One of the trade-offs the insurance industry negotiated before it accepted the “no-fault” accident benefits scheme was a limitation on accident victims’ right to sue for pain and suffering and health care damages. In order to succeed as a plaintiff, you must prove on the balance of probabilities (“more likely than not”) that you have suffered a permanent, serious impairment of an important physical, mental or psychological function. Less often, you can demonstrate a permanent serious disfigurement. This limitation is known as the “threshold” and is used routinely by insurance defence lawyers to pressure plaintiffs, and particularly those of you suffering from chronic pain conditions or mild traumatic brain injuries, into settling for less than your cases are worth. They will claim that there is no objective evidence that you meet the threshold. As a result, a judge will not allow any award for pain and suffering or health care at trial. And, they will claim, you will end up with nothing or even owing the defendant money for legal costs.
When you have been seriously injured, it is important to understand the “threshold” and how your own condition fits with the multi-part definition so that you can have confidence that your lawyers are giving you sound advice about your case.
If a lawsuit does not settle and is proceeding toward a trial, the parties can consent to a “threshold motion” to decide whether you will be entitled to receive pain and suffering damages. Defence lawyers do not like to consent to this motion unless they are certain they will win because it can rob them of leverage over you. If there is no consent, the issue can be raised by either party at the pre-trial conference before a judge. The pre-trial judge can order a “threshold motion” to decide the issue before trial.
If the “threshold” is not decided before trial, the judge hearing the case will decide whether the “threshold” has been met by you, and whether you are entitled to pain and suffering or health care damages. This is separate from the jury’s decision about how much, if any, award is appropriate on the facts. It can happen that a jury awards a plaintiff pain and suffering damages at trial but a judge finds that the “threshold” has not been met. In that case, the defendant does not have to pay the amounts awarded by the jury.
When a “threshold” motion is argued, you must meet each part of the definition. You must show, based on medical evidence and corroborating non-medical evidence (your own and that of your lay witnesses) that your impairments are permanent, and that an important and function is seriously impaired. Each step is considered separately. It is well-established in Ontario law that soft-tissue injuries (Chronic Pain, fibromyalgia, etc.) can meet the “threshold” despite any difficulty demonstrating them objectively.
Based on decided cases in Ontario, you do not have to prove that the impairments will literally last until death. It is sufficient to establish that it is more likely than not that your Impairments have been continuous and will continue for an indefinite period into the future without substantial improvement- instead of having a likely resolution by a certain time (e.g.: full functional recovery from a back surgery in 2-3 years). So, for example, if you have a diagnosed Chronic Pain condition that has persisted for more than 1 year without improvement it should be considered permanent.
If your impairments are permanent, the functions that are impaired must be “important”. The Ontario Court of Appeal explained in a case called Meyer v. Bright (1993) that: “an “important” bodily function is one that plays a major role in the health, general well-being and way of life of the particular injured plaintiff. The determination of what is an important function invokes a subjective analysis, as there are bodily functions important to some but not others.” It is the functional impact on your life that matters.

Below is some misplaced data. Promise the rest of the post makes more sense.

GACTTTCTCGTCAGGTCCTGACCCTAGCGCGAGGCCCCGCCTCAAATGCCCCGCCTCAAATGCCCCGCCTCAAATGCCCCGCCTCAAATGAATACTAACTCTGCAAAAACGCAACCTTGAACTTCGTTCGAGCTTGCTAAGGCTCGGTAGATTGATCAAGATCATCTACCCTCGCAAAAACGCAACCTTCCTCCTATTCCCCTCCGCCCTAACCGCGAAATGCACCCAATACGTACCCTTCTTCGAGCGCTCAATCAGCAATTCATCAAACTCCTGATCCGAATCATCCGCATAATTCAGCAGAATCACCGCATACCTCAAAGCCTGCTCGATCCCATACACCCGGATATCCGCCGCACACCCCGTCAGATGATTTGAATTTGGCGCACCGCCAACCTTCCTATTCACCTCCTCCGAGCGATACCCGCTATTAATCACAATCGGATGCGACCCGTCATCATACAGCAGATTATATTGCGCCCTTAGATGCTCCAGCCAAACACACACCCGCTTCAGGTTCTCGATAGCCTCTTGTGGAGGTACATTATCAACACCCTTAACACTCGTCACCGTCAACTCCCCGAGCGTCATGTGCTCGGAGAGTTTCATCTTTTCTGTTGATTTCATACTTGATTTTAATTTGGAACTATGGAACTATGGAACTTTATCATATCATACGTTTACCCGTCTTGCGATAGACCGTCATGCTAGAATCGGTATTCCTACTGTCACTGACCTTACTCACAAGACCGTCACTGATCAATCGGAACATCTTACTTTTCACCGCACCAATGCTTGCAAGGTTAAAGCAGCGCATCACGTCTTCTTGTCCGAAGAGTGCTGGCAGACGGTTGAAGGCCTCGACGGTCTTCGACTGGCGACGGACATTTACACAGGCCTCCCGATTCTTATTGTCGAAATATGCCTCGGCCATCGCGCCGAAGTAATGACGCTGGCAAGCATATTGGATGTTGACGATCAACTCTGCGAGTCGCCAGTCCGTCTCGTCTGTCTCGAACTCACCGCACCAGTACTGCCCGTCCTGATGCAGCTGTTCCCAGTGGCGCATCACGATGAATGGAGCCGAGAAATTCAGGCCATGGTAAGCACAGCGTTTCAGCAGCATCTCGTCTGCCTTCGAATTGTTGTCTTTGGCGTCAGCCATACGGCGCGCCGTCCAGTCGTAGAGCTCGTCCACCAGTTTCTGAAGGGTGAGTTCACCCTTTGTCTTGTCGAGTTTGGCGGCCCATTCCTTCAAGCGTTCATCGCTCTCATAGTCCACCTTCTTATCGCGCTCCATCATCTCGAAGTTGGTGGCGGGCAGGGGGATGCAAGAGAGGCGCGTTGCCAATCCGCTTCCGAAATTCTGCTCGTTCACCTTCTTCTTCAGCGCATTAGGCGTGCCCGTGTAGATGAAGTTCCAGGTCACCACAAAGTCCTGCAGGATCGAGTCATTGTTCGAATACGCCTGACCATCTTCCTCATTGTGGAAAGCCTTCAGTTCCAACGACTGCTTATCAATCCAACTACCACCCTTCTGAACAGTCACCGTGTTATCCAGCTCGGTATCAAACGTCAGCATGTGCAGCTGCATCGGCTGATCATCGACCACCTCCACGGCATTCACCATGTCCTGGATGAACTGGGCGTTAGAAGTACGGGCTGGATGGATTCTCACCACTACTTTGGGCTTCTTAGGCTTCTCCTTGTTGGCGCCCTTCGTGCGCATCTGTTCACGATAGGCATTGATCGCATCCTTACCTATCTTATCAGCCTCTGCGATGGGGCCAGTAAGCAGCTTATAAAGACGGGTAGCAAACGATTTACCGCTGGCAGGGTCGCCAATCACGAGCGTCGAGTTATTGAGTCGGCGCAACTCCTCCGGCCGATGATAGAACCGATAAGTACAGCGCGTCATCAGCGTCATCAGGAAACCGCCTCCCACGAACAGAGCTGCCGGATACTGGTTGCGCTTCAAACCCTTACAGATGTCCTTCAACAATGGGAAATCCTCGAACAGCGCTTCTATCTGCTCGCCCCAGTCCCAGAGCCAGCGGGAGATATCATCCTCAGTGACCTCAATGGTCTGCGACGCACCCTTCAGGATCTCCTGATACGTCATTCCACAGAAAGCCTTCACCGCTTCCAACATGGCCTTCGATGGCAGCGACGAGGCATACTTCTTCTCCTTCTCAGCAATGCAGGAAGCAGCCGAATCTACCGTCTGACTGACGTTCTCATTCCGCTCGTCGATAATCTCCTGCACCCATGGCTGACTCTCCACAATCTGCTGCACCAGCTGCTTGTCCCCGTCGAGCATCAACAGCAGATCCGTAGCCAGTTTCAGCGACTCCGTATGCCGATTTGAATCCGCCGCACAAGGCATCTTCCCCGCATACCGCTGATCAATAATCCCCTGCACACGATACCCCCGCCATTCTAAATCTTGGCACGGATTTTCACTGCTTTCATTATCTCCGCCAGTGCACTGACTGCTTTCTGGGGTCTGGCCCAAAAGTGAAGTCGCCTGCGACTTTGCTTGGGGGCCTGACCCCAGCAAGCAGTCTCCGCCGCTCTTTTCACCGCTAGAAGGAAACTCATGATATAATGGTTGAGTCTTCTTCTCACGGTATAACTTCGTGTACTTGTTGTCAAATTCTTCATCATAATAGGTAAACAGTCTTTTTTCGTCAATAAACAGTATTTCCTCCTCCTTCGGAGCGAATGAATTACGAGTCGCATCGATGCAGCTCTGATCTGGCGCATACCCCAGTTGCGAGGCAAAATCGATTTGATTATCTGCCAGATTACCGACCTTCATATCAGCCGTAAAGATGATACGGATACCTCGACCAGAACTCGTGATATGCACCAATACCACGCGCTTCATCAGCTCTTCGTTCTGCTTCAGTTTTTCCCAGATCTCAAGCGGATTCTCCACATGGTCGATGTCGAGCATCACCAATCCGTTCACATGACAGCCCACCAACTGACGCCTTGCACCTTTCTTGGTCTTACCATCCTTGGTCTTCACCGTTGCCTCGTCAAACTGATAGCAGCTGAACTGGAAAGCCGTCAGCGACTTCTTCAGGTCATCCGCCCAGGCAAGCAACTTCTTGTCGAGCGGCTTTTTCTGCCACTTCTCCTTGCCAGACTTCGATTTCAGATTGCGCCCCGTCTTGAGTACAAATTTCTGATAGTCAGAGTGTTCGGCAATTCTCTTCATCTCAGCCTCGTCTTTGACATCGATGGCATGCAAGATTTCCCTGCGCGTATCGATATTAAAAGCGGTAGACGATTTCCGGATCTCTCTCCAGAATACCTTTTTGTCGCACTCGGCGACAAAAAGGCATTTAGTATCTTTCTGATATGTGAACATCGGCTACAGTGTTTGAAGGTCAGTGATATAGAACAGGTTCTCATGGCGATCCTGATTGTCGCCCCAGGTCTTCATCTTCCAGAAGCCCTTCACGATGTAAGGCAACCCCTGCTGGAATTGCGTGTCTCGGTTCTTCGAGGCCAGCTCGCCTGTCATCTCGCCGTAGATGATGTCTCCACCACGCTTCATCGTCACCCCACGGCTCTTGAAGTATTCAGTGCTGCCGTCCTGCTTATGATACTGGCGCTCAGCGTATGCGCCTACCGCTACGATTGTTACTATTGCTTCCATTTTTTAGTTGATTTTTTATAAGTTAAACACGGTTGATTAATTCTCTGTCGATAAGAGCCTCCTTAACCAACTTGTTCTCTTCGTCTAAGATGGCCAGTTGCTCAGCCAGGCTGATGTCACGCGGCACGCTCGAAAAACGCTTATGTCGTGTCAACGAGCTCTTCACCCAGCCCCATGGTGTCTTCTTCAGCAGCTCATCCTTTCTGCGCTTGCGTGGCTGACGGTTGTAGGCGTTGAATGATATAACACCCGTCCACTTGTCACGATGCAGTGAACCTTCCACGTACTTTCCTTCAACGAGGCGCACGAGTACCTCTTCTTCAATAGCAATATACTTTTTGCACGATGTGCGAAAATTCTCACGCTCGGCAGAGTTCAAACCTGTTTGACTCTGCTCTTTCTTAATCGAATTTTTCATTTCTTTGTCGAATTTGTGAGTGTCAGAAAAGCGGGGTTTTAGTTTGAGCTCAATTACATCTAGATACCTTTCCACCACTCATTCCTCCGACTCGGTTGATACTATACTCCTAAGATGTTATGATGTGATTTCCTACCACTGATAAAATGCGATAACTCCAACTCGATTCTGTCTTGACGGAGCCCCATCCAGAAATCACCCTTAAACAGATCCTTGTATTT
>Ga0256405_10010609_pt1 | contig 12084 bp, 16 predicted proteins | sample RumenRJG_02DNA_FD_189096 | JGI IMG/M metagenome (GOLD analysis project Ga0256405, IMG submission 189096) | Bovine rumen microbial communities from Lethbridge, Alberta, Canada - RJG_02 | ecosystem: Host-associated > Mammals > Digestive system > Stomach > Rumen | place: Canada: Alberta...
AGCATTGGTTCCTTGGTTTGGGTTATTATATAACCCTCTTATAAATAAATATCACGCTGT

Finally, the impairments must be “serious”. This involves a careful analysis by the judge of the degree to which the impairments interfere with your ability to function, either at work or in activities of daily living. The impairment must substantially interfere with these activities to meet the threshold. It is not enough that the pain is aggravating or frustrating, but you remain capable of performing most of your normal activities. The degree of impairment must go beyond tolerable.
While the “threshold” does present a challenge, it is met routinely by chronic pain and brain injury victims. According to Justice Firestone in Valentine v. Rodriguez-Elizalde, a recent “threshold motion” decision:
It is “the effect of the injury” on the person and not the “type of injury,” or labels attached to it, which should be the focus of the threshold analysis. The effects of chronic pain are just as real and just as likely to meet or not meet the threshold as any other type of injury or impairment. It all depends on the manner in which the plaintiff has been impacted.
It is essential as your case progresses that you keep these words in mind. The defence lawyer will try to make you feel like you are going to lose because pain and post-concussion impairments cannot be shown on an x-ray. If you have good medical evidence and are a credible witness, you can meet and exceed the threshold at trial.
At Campisi LLP, we won’t let you get pushed around so that you feel like you have no choice but to accept a poor offer to settle. We are proud to live by our motto, “Clients first, excellence always”, in every aspect of our work for you. We will always provide you with clear and prudent advice concerning the progress of your lawsuit, up to and including trial if it is in your best interest.
If you have any questions about the “threshold” or other legal issues, please do not hesitate to call for a free consultation